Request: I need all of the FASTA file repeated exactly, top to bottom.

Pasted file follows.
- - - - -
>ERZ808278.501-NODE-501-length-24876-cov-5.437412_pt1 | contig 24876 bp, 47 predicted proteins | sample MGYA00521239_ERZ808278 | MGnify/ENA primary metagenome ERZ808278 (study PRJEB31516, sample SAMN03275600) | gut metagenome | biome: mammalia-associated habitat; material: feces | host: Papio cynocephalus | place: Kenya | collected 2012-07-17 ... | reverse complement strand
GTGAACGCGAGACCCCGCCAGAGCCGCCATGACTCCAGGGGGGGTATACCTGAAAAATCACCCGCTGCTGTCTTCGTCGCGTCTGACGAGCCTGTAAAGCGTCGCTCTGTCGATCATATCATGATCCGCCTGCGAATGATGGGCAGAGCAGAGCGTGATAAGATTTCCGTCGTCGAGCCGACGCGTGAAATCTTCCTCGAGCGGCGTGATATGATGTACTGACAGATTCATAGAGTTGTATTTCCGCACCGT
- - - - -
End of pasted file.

>ERZ808278.501-NODE-501-length-24876-cov-5.437412_pt1 | contig 24876 bp, 47 predicted proteins | sample MGYA00521239_ERZ808278 | MGnify/ENA primary metagenome ERZ808278 (study PRJEB31516, sample SAMN03275600) | gut metagenome | biome: mammalia-associated habitat; material: feces | host: Papio cynocephalus | place: Kenya | collected 2012-07-17 ... | reverse complement strand
GTGAACGCGAGACCCCGCCAGAGCCGCCATGACTCCAGGGGGGGTATACCTGAAAAATCACCCGCTGCTGTCTTCGTCGCGTCTGACGAGCCTGTAAAGCGTCGCTCTGTCGATCATATCATGATCCGCCTGCGAATGATGGGCAGAGCAGAGCGTGATAAGATTTCCGTCGTCGAGCCGACGCGTGAAATCTTCCTCGAGCGGCGTGATATGATGTACTGACAGATTCATAGAGTTGTATTTCCGCACCGT